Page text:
The number of people able to see an NHS dentist in Cornwall has fallen by more than 30,000 in just six months. New figures have been published which show the lack of NHS dental services in Cornwall and the Isles of Scilly.
They show that the total number of adults with access to an NHS dentist dropped from 188,800 in June 2021 to 155,985 in December 2021. That is a change from 40.8 per cent of the population to 33.5 per cent of the population and is lower than the access rate for England as a whole of 35.5 per cent.
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However, while the number of adults with access to NHS dental services has fallen the number of children in Cornwall who have seen a dentist in the past 12 months as increased from 34,572 (31.8 per cent) in June 2021 to 44,695 (40.9 per cent) in December 2021. This is an increase of 29.3 per cent over those six months.
Yet while the number of children seeing a dentist in Cornwall has risen it is still lower than the England average of 42.5 per cent. The latest statistics on dental treatment in Cornwall are set to be presented at a meeting of Cornwall Council’s health and adult social care overview and scrutiny committee on Wednesday (June 8).
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They also set out how many dental treatments are commissioned by NHS England in Cornwall and the Isles of Scilly. There are 65 practices in Cornwall which provide general dental services.
In 2019/20 NHS England commissioned 749,370 units of dental activity (UDAs) from those practices with a value of £23.7million. UDAs can cover everything from check-ups and X-rays to fillings and crowns. However, despite commissioning 749,370 UDAs from practices in Cornwall and the Isles of Scilly a large number were not delivered due to staff shortages.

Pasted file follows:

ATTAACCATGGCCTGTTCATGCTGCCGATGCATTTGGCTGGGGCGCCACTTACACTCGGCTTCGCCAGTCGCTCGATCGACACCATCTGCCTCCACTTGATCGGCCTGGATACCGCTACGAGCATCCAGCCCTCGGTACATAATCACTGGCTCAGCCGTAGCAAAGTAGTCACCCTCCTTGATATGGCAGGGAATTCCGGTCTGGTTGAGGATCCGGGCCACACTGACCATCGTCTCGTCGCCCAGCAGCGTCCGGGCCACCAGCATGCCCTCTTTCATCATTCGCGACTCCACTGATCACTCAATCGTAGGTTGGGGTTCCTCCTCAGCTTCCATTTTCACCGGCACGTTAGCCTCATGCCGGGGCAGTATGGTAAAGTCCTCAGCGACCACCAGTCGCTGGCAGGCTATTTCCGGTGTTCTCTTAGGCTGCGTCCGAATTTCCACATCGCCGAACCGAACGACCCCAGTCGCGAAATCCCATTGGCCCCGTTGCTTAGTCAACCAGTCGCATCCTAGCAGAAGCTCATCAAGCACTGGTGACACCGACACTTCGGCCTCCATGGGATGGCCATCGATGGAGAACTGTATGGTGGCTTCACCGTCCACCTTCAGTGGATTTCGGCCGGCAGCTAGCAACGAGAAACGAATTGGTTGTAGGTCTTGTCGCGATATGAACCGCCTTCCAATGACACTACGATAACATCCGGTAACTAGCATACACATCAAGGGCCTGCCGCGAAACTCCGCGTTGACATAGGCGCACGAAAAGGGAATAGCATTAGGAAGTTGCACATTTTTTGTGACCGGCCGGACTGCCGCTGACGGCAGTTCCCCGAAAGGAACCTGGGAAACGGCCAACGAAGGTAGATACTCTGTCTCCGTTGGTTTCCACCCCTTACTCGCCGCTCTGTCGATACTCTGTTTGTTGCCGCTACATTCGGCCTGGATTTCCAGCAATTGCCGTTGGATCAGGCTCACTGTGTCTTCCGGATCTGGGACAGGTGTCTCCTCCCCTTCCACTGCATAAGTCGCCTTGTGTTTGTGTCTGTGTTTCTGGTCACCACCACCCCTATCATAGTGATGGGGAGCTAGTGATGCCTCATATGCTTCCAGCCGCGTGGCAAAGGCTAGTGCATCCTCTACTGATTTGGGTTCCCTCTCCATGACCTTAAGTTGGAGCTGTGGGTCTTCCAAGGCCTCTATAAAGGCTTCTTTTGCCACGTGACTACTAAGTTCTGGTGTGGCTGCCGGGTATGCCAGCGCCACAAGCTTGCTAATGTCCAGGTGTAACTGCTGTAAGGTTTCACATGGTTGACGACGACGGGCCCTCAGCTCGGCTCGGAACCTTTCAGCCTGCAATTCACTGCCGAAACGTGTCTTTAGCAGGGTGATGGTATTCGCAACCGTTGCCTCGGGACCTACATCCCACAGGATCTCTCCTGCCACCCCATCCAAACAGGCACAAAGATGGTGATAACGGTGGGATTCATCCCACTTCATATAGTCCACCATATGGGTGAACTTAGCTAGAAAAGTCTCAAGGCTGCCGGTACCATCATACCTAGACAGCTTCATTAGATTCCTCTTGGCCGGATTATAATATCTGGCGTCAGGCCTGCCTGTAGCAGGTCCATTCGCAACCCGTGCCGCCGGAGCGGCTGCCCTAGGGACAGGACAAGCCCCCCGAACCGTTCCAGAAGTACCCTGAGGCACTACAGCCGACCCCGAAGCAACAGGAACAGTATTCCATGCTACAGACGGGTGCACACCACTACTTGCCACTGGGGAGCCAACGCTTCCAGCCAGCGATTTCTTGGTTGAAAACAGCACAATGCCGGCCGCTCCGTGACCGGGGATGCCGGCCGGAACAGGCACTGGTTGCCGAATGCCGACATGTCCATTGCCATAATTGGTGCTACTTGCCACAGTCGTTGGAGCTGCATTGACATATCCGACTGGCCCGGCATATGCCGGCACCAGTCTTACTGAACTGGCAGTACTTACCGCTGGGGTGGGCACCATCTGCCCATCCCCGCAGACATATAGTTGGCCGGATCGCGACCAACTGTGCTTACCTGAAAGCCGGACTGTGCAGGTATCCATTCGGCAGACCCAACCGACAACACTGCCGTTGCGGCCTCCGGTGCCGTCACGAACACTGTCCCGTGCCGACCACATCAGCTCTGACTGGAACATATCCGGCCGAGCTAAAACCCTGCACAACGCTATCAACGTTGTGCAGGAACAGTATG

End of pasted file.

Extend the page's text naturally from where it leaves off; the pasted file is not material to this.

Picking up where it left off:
The report states: “This figure included a number of recurrent and non-recurrent reductions which were made to contracts at the request of providers due largely to the number of vacancies for dentists in practices across the county. In 2019/20 this meant that 109,626 UDAs were unable to be delivered.”
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In 2020/21 NHS England commissioned 900,838 UDAs at a cost of almost £30.1m; and in 2021/22 825,173 UDAs were commissioned worth £29.6m. However due to Covid-19 impacting on dental services in 20/21 just 24 per cent of UDAs were delivered and in 21/22 it rose to 59 per cent.
The report also shows the number of people in Cornwall and the Isles of Scilly waiting for an NHS dentist. In February 2022 there were 37,059 on the waiting list. It shows that between January 2021 and February 2022 4,604 more people were added to the waiting list while in that same period 1,183 were allocated a dentist.
One of the key issues facing dental services in Cornwall is attracting dentists into the Duchy and retaining them. The report states: “The key issue affecting access to NHS dentistry is workforce. A shortage of dentists in Cornwall affects the ability of high street practices to deliver their contracts.
“The reasons for this are not necessarily different to those affecting other sectors of the health and social care system. Cornwall is viewed as a lifestyle choice by both the medical and dental profession and younger clinical professionals tend to favour larger cities with greater transport links and more training opportunities.”
To help improve access to dental care the NHS is looking to hold a south west recruitment day and work with dental providers to see what can be done to maximise contracts. The NHS is also looking to reinvest funding that has not been spent on contracted dental activity elsewhere.
In addition it is looking to ensure that once places become available they are allocated to people on the waiting list and to meet areas of demand there are plans for a local dental network to connect dentists, public health and the dental school.
The report will be considered by Cornwall Council’s health and adult social care overview and scrutiny committee when it meets on Wednesday.